An academically rigorous, actionable roadmap for innovation and business success in 24 steps.
“It’s more fun to be a pirate than to join the navy,” Steve Jobs once famously said.
In fact, the main characteristics associated with an entrepreneur are that of a charismatic and larger- than-life lone hero with a certain degree of showmanship—if not even craziness—and propensity for risk-taking.
Yes, entrepreneurs need the can-do spirit of a pirate that makes them believe they can be successful. But to succeed they also need the precision and follow-through skills of a Navy Seal. And these can be taught.
Bill Aulet, Managing Director of the Martin Trust Center for MIT Entrepreneurship and Senior Lecturer at the MIT Sloan School of Management, developed a comprehensive 24-step framework which is taught at MIT and used by MIT ventures and spinoffs with high success. The total annual revenue from MIT alumni-founded companies taken together would make them the 11th largest economy in the world (E. Roberts and C. Eesley, Entrepreneurial Impact: The Role of MIT—An Updated Report, 2011).
An academically rigorous yet actionable roadmap in 24 steps
What sets the MIT framework apart from other approaches like the Lean Startup, Customer Development, Business Model Canvas, or Growth Hacking among others is that it combines them with an academically rigorous yet actionable roadmap.
Start at step #1 and while there are many iterative loops along the way, you have enough sequential structure to not get lost.
Invention * Commercialization = Innovation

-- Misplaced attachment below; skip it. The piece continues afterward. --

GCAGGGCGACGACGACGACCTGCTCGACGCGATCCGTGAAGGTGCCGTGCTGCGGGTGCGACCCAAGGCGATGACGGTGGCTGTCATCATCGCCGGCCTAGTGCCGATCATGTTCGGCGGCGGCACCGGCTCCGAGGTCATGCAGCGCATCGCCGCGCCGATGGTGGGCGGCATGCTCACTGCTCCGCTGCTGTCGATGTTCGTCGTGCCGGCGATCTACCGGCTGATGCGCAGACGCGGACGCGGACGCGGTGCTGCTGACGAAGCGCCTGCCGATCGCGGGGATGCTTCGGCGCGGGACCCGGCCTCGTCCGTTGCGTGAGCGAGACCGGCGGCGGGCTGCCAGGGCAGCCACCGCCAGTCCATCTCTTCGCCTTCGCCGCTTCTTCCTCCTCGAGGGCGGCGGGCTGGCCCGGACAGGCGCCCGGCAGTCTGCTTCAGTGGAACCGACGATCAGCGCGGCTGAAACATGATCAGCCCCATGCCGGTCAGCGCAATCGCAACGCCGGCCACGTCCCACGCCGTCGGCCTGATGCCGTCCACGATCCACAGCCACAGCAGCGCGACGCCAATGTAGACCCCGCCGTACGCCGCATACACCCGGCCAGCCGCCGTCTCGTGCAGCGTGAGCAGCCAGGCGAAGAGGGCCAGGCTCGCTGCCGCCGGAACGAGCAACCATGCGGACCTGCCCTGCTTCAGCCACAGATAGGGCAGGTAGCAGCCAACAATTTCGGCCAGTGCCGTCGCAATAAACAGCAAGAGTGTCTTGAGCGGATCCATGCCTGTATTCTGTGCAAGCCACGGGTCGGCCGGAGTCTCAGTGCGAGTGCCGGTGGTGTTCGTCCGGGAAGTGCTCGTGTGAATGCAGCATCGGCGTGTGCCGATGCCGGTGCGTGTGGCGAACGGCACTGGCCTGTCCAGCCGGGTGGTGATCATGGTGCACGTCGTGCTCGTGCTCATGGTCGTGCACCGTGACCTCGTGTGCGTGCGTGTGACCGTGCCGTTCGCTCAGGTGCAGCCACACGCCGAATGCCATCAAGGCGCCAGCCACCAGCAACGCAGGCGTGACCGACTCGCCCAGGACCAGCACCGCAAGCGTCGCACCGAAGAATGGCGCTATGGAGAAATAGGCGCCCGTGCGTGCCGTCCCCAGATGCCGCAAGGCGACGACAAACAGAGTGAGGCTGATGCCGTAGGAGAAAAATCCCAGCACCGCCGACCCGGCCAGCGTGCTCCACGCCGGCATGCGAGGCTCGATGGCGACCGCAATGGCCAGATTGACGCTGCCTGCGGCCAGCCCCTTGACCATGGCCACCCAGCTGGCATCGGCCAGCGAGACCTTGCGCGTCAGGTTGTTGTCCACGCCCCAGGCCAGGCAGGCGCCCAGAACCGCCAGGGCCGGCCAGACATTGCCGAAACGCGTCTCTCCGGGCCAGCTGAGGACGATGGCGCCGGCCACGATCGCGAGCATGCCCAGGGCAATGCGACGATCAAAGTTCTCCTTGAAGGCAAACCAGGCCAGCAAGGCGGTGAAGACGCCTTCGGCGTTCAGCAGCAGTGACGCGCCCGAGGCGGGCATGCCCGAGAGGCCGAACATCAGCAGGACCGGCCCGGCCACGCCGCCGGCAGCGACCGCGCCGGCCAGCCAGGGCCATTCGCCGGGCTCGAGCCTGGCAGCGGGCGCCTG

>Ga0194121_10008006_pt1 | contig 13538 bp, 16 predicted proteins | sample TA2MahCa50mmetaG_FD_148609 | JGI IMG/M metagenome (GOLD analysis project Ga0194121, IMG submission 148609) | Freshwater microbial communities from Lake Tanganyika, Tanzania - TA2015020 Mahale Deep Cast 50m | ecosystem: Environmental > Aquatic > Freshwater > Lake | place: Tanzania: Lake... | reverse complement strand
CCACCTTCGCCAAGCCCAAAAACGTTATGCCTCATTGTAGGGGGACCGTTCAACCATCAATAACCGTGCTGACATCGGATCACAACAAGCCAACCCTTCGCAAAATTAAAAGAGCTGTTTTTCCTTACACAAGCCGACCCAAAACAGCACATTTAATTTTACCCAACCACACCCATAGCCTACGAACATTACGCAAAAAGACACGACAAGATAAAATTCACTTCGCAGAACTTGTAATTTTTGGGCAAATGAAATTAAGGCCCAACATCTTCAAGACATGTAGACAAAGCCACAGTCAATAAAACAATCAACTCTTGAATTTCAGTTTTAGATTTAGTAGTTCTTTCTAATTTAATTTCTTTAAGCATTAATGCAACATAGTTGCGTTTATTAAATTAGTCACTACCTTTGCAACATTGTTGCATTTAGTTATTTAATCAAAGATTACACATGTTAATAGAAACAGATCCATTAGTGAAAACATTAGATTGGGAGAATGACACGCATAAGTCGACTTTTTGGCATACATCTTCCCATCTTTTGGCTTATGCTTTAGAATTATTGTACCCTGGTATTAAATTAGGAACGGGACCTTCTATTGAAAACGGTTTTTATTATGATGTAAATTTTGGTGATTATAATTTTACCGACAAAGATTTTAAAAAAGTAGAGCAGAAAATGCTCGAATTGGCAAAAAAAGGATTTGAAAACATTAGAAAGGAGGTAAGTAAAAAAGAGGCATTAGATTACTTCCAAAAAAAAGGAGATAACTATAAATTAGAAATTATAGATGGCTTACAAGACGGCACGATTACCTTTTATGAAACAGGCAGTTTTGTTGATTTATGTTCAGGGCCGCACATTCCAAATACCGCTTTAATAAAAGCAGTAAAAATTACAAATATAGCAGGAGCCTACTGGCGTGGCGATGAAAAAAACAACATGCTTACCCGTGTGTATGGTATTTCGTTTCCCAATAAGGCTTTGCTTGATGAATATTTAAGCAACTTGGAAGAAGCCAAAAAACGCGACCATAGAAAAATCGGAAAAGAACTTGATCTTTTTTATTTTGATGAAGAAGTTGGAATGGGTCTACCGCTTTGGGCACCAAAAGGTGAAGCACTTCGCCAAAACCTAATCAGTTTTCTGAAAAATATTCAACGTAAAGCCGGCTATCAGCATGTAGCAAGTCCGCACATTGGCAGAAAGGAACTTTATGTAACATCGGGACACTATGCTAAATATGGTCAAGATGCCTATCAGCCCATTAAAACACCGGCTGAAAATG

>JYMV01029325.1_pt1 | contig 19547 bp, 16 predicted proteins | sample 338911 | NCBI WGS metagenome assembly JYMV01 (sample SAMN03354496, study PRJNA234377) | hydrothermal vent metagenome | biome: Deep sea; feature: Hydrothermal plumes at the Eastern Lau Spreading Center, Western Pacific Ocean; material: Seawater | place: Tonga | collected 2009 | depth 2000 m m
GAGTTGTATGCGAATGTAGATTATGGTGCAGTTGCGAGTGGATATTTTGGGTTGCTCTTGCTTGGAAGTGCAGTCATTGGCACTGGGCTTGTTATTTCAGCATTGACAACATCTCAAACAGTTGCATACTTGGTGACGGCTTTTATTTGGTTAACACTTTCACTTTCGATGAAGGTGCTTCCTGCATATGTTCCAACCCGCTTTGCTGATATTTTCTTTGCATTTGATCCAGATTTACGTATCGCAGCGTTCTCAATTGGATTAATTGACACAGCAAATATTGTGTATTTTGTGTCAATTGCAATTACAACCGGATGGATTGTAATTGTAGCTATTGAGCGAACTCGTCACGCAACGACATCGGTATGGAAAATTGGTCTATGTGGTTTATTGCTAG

You’ve probably noticed that the framework is geared towards testing business and market hypotheses and little is dedicated to a product’s underlying invention. Innovation as defined by MIT and commonly understood in Silicon Valley is the product of invention (an idea, technology, intellectual property, etc.) and commercialization.
The invention is important but without widespread adoption it is deemed irrelevant. In fact, well known entrepreneur and investor Vinod Khosla recently shared at a VLAB—MIT Enterprise Forum of the Bay Area event that only a fraction (about 1/10th) of the startups in Silicon Valley fail because of the technology. Most startups fail because of a lack of product/market fit. If you have a closer look at the latest innovations you’ll see that at their core they are business model innovations enabled by technology (Google, iTunes, Netfix, Salesforce, Zipcar to just name a few).
For startups and corporations alike
This framework is useful for entrepreneurs and intrapreneurs (persons within a large corporation who take direct responsibility for turning an idea into a profitable finished product) alike. Although anecdotal by nature, my own experience when coaching startups and advising corporations is that it can be instrumental for reducing risk and ensuring success—or if failure was inevitable, moving faster to a better idea.